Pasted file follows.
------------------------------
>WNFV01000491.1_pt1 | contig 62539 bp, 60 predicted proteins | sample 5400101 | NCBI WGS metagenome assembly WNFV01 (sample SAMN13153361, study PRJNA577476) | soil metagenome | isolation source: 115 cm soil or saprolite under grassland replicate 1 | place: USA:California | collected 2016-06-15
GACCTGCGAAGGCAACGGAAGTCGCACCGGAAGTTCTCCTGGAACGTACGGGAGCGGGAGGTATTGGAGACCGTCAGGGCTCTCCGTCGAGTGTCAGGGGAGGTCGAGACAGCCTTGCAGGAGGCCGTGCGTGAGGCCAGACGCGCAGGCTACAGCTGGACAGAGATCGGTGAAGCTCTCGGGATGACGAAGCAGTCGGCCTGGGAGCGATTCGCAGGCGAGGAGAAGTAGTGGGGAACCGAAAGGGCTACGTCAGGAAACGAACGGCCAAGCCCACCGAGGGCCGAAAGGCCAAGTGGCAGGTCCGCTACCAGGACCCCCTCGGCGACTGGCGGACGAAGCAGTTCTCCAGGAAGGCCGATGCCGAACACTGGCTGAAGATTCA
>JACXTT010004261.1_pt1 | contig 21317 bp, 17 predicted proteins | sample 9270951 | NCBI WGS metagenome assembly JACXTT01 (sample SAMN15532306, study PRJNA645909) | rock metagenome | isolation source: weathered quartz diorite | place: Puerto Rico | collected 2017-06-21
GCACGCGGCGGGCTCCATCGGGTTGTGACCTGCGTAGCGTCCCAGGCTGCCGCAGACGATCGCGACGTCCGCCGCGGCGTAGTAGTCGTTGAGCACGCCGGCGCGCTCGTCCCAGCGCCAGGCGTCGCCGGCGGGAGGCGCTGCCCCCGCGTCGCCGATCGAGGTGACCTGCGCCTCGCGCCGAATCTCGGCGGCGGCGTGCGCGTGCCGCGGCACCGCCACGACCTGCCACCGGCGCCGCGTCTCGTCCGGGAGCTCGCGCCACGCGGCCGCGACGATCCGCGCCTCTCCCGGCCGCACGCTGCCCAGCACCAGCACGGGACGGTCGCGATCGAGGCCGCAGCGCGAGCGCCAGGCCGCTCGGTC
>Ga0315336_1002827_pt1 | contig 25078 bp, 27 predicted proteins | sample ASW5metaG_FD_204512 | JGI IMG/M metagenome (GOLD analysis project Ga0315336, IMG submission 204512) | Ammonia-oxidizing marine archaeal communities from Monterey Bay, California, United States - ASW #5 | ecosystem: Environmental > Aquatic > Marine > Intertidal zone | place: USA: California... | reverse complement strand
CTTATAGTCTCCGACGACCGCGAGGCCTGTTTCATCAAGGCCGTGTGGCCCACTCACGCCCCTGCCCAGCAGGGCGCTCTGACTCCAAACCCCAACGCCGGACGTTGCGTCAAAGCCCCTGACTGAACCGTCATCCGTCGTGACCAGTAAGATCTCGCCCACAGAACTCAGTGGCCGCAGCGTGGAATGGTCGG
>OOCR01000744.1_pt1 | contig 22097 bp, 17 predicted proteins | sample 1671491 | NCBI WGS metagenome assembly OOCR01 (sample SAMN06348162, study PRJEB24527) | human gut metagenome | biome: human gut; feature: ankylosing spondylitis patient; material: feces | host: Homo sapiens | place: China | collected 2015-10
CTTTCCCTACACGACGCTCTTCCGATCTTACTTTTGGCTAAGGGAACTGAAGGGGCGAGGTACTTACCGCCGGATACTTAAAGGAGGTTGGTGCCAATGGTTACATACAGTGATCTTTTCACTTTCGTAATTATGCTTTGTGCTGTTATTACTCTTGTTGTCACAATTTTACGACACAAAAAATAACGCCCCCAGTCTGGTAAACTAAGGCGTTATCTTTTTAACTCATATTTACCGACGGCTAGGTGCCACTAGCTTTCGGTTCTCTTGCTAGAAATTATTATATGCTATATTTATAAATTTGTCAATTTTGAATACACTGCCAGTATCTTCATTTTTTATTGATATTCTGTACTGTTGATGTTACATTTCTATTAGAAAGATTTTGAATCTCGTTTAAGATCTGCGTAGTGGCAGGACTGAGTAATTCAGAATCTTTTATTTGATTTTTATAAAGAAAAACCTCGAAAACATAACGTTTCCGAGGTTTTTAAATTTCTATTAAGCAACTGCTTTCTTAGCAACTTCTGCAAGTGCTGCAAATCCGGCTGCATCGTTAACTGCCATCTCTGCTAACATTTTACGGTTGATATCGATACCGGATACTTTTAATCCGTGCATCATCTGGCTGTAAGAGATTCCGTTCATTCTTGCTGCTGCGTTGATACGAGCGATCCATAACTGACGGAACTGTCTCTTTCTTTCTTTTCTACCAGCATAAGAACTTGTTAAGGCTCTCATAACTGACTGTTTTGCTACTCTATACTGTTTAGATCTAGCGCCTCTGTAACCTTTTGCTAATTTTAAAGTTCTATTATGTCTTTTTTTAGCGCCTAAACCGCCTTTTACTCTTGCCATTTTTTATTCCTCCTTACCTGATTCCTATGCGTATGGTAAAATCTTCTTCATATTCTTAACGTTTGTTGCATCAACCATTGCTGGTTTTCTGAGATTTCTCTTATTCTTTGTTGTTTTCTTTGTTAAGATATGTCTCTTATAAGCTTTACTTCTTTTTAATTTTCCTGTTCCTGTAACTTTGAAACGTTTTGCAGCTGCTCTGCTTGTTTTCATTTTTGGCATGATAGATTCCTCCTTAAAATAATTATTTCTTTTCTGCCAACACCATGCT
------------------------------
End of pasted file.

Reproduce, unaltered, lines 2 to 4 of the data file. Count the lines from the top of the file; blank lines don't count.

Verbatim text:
GACCTGCGAAGGCAACGGAAGTCGCACCGGAAGTTCTCCTGGAACGTACGGGAGCGGGAGGTATTGGAGACCGTCAGGGCTCTCCGTCGAGTGTCAGGGGAGGTCGAGACAGCCTTGCAGGAGGCCGTGCGTGAGGCCAGACGCGCAGGCTACAGCTGGACAGAGATCGGTGAAGCTCTCGGGATGACGAAGCAGTCGGCCTGGGAGCGATTCGCAGGCGAGGAGAAGTAGTGGGGAACCGAAAGGGCTACGTCAGGAAACGAACGGCCAAGCCCACCGAGGGCCGAAAGGCCAAGTGGCAGGTCCGCTACCAGGACCCCCTCGGCGACTGGCGGACGAAGCAGTTCTCCAGGAAGGCCGATGCCGAACACTGGCTGAAGATTCA
>JACXTT010004261.1_pt1 | contig 21317 bp, 17 predicted proteins | sample 9270951 | NCBI WGS metagenome assembly JACXTT01 (sample SAMN15532306, study PRJNA645909) | rock metagenome | isolation source: weathered quartz diorite | place: Puerto Rico | collected 2017-06-21
GCACGCGGCGGGCTCCATCGGGTTGTGACCTGCGTAGCGTCCCAGGCTGCCGCAGACGATCGCGACGTCCGCCGCGGCGTAGTAGTCGTTGAGCACGCCGGCGCGCTCGTCCCAGCGCCAGGCGTCGCCGGCGGGAGGCGCTGCCCCCGCGTCGCCGATCGAGGTGACCTGCGCCTCGCGCCGAATCTCGGCGGCGGCGTGCGCGTGCCGCGGCACCGCCACGACCTGCCACCGGCGCCGCGTCTCGTCCGGGAGCTCGCGCCACGCGGCCGCGACGATCCGCGCCTCTCCCGGCCGCACGCTGCCCAGCACCAGCACGGGACGGTCGCGATCGAGGCCGCAGCGCGAGCGCCAGGCCGCTCGGTC